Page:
The plaintiffs rely upon Ansonia Foundry Co. v. Bethlehem Steel Co., 98 Conn. 501, 507, 120 A. 307. We there subscribed to the proposition, as well-settled law, that a new trial will not be granted upon the complaint of a losing party that the verdict against him was inadequate and therefore unjust to the prevailing party, or was for less than the amount established by proof, or should have been for more or nothing. We held that the trial court erred in setting aside a verdict for the defendant on its counterclaim upon the plaintiff's claim that the damages of the defendant, if it was entitled to any, were so definitely liquidated by undisputed evidence that a verdict for a sum substantially less than the full amount necessarily showed that the jury must have found the issue whether the defendant was entitled to any damages at all in favor of the plaintiff. We pointed out (p. 508) that the record did not show that the damages were necessarily liquidated in advance at a fixed sum or that the defendant was entitled in law to any particular amount of damages, and that the jury's failure to award the full amount did not demonstrate that the verdict was contrary to the law, even though it might be inadequate. The Ansonia case is clearly distinguishable from the case at bar on its facts.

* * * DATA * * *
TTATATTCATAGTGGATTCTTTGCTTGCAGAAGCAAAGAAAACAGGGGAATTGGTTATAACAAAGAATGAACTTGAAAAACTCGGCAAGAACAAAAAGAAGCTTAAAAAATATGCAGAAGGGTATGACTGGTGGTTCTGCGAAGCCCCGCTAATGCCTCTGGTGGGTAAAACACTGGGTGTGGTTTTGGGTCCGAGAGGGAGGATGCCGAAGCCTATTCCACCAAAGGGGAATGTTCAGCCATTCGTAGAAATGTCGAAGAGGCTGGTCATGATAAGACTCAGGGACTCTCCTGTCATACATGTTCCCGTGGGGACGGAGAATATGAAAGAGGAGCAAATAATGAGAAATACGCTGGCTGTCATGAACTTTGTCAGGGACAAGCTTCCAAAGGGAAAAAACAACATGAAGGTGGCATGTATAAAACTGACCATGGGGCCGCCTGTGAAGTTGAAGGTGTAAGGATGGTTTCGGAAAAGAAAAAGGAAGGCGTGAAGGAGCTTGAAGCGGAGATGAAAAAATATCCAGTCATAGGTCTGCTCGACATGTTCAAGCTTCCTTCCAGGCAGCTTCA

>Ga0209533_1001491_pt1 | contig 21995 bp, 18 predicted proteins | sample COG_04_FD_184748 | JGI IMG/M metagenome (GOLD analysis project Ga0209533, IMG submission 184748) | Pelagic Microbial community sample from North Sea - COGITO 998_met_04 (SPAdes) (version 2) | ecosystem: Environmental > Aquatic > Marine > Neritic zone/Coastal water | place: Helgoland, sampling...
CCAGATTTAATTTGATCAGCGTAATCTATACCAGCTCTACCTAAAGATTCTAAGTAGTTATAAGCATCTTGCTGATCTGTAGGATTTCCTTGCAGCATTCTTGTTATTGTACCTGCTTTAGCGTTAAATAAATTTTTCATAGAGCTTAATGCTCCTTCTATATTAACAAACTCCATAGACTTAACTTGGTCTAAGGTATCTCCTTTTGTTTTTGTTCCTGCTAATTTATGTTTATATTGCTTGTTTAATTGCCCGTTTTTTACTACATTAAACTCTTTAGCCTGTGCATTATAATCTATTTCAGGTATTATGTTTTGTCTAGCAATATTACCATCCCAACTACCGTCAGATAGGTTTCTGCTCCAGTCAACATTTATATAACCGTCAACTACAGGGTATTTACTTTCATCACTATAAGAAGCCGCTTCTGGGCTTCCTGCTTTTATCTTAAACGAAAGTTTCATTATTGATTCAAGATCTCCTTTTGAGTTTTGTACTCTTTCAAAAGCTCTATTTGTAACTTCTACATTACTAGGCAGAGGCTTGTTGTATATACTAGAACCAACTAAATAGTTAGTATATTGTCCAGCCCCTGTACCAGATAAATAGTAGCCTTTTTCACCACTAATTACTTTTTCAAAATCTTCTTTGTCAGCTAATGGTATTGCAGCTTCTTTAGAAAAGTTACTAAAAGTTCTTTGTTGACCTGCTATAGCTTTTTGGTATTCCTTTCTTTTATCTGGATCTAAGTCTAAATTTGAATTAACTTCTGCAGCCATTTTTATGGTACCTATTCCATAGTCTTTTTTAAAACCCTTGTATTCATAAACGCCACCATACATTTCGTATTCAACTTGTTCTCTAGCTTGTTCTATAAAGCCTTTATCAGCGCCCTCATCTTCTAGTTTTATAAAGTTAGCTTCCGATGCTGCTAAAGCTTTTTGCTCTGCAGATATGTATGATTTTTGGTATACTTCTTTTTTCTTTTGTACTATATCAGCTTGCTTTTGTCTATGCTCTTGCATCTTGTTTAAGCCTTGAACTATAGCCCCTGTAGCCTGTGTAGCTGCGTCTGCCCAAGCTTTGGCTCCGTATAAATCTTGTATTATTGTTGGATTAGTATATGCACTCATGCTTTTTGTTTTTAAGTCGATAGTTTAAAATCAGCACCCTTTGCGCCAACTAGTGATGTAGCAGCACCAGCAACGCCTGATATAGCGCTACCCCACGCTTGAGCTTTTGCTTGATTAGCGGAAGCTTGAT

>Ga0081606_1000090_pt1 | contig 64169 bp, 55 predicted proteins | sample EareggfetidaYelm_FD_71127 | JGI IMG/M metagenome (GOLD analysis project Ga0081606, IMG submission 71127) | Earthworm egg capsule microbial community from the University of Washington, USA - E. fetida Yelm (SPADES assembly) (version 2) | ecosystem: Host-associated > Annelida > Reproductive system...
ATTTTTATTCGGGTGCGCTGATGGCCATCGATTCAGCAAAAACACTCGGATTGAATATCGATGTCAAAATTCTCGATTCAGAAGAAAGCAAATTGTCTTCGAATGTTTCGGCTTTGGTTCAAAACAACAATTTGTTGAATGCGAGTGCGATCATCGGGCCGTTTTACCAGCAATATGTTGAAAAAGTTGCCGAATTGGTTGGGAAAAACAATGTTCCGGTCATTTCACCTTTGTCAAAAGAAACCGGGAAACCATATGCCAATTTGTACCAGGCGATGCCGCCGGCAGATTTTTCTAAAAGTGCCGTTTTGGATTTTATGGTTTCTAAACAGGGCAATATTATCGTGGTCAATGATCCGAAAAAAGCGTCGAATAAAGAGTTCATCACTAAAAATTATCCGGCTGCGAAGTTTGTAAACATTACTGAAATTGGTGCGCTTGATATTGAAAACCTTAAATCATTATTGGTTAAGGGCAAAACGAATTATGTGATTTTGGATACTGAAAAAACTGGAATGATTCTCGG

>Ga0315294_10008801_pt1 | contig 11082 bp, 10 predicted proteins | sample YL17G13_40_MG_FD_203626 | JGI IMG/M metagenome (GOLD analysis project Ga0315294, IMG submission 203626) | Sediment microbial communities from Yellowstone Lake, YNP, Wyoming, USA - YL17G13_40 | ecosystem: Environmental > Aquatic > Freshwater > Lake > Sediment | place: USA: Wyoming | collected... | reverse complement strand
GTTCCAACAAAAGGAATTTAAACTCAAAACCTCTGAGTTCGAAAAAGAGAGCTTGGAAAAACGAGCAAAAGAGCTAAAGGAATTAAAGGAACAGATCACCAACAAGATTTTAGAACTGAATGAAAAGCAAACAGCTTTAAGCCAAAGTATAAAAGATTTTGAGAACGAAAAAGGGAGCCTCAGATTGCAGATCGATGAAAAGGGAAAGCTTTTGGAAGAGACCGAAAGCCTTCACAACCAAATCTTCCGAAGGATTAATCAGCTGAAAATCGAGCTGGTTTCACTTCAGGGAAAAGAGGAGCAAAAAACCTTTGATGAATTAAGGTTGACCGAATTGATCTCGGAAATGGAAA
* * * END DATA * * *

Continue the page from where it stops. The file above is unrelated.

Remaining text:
Because the question of damages in the present case is so inextricably mixed with the question whether there was a conspiracy on the part of the defendants to cheat and defraud the plaintiff, the verdict must be set aside.
Two claims made by the defendants with respect to the court's charge should be considered briefly in prospect of another trial. The court charged, in effect, that the complaint sounded not only in tort but also in contract, and therefore if the jury found that the plaintiff did not receive the check for $2161.27 and allowed recovery for this sum, the six-year Statute of Limitations, General Statutes 8315, applied. This was error. The complaint alleged a conspiracy to cheat and defraud the plaintiff. It sounded in tort. The applicable statute is 8316, which limits the bringing of such an action to three years.
The defendants also claimed that the court erred in charging that the plaintiff could invoke the benefit of General Statutes 8335 to meet their claim that the action was barred because it did not accrue within three years from the bringing of the complaint. General Statutes 8335 provides that "[i]f any person, liable to an action by another, shall fraudulently conceal from him the existence of the cause of such action, such cause of action shall be deemed to accrue against such person so liable therefor at the time when the person entitled to sue thereon shall first discover its existence." The defendants pleaded in a special defense the three-year limitation imposed by General Statutes 8316. Such a defense must be pleaded. Practice Book 102. The plaintiff's reply was a general denial. Fraudulent concealment of the facts upon which the plaintiff could base his cause of action required an affirmative pleading in the reply. Section 8335 should have been pleaded specially. General Statutes 7816; Practice Book 102.
Because of the failure of the defendants to comply with Practice Book 448, no costs should be taxed for the expense of printing the appendix. Practice Book 452; Starkel v. Edward Balf Co., 142 Conn. 336, 343, 114 A.2d 199.